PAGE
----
Will Facebook survive the snowballing scandal around its sharing of users’ data with political campaign data miners?
Last week, Facebook admitted that data for at least 87 million users was shared improperly with Cambridge Analytica. Documents suggest the company involved in the Brexit and Trump campaigns had a franchise in Victoria, B.C. called AggregateIQ. Authorities in the United Kingdom and Canada are investigating.
On this edition of theBreaker.news Podcast, host Bob Mackin interviews Kwantlen Polytechnic University criminology professor Mike Larsen.
Larsen researches state secrecy and is the president of the B.C. Freedom of Information and Privacy Association. He is not surprised that political parties exploited social media channels to gain voter intelligence and spread their slogans. But he also wonders whether political parties actually see social media users as adversaries.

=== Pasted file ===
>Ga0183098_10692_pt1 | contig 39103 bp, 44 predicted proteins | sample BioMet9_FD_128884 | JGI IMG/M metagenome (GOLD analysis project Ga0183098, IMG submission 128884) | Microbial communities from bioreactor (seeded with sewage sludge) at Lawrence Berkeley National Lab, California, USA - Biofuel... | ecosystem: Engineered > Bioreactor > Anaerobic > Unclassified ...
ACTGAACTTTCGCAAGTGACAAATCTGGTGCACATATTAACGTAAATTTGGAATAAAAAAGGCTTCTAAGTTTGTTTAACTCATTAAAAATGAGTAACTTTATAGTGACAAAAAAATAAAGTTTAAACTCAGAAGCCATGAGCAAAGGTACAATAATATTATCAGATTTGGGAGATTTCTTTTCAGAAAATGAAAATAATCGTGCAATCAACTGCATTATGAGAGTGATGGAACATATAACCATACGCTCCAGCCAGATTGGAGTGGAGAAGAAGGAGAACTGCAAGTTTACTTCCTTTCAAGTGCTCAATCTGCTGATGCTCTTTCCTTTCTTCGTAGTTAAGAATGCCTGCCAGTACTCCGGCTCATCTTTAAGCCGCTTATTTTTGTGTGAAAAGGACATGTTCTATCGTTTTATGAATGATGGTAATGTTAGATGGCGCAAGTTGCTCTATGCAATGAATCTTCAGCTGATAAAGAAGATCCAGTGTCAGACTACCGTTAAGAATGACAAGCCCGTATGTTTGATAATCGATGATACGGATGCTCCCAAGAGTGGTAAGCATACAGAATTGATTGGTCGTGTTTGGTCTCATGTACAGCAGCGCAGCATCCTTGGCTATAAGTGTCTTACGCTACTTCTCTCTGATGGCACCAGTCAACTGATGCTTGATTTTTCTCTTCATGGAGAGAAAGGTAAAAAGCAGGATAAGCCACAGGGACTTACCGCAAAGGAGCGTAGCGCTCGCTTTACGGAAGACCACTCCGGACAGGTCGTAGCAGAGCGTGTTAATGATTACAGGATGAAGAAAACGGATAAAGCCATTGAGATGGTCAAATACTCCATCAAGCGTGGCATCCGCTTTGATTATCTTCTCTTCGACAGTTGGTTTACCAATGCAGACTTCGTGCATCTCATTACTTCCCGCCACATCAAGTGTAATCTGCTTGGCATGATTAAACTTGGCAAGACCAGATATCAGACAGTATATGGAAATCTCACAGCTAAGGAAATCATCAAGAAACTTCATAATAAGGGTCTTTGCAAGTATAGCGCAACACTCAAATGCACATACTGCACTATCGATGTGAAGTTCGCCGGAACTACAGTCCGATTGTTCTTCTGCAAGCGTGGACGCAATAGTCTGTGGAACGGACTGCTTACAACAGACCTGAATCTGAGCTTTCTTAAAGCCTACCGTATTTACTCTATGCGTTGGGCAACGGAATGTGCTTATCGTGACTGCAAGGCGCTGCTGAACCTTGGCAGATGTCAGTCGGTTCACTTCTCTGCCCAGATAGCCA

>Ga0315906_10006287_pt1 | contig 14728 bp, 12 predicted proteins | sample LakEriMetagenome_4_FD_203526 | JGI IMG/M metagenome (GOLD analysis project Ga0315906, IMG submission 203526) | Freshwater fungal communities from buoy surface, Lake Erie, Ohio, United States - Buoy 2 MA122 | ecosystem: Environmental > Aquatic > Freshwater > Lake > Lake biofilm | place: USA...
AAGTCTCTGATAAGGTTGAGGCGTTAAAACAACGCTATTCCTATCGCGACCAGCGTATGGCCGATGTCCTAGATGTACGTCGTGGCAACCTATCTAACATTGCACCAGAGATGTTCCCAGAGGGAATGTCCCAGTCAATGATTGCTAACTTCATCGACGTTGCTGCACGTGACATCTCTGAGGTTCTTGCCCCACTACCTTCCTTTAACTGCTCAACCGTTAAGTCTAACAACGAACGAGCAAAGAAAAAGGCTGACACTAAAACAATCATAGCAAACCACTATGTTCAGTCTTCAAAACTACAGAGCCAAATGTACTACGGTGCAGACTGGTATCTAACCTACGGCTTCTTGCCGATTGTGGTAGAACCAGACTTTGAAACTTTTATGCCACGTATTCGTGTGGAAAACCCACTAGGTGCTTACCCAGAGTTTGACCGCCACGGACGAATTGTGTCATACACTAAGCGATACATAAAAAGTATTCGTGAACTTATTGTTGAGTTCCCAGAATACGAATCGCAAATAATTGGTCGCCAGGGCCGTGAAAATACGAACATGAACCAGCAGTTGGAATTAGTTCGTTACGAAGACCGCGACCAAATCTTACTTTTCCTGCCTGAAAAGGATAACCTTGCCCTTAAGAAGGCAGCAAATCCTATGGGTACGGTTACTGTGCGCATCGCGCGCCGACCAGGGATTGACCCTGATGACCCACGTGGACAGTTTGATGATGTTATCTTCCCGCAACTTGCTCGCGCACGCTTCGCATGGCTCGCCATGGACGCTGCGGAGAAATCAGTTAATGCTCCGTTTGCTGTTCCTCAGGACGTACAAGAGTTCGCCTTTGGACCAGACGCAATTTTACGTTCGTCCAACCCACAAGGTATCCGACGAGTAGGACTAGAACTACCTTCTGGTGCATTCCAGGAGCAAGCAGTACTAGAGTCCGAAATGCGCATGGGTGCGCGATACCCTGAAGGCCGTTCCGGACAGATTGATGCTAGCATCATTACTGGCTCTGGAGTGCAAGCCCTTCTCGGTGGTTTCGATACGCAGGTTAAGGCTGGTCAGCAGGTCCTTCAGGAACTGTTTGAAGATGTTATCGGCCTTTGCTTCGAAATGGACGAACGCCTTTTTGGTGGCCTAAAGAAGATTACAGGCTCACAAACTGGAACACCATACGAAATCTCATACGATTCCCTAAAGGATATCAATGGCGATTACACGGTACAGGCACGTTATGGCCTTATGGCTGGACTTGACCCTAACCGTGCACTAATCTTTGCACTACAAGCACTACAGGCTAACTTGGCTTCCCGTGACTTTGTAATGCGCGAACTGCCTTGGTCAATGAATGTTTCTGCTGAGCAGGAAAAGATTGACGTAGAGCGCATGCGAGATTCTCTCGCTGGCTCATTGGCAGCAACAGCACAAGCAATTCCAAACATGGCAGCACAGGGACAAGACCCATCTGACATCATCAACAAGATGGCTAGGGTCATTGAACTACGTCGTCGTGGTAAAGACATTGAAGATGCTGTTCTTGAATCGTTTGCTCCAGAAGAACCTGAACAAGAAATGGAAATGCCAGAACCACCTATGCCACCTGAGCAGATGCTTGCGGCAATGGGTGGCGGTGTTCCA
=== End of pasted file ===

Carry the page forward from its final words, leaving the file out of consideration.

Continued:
“I’m sure a lot of politcal campaigns regard this as money well-spent,” Larsen said, “to be able to get, in a fairly short turnaround, reams of predictive information that allows for not just for targeted campaigning campaigning towards people who might be receptive to a message, but also towards some fairly nefarious disruption and discouragement activities.”
In the interview, Larsen also offers privacy tips for the public and solutions for regulators.
Also on this edition, commentaries about the good, the bad and the ugly of British Columbia, and the regular scan of headlines around Cascadia and the Pacific Rim.
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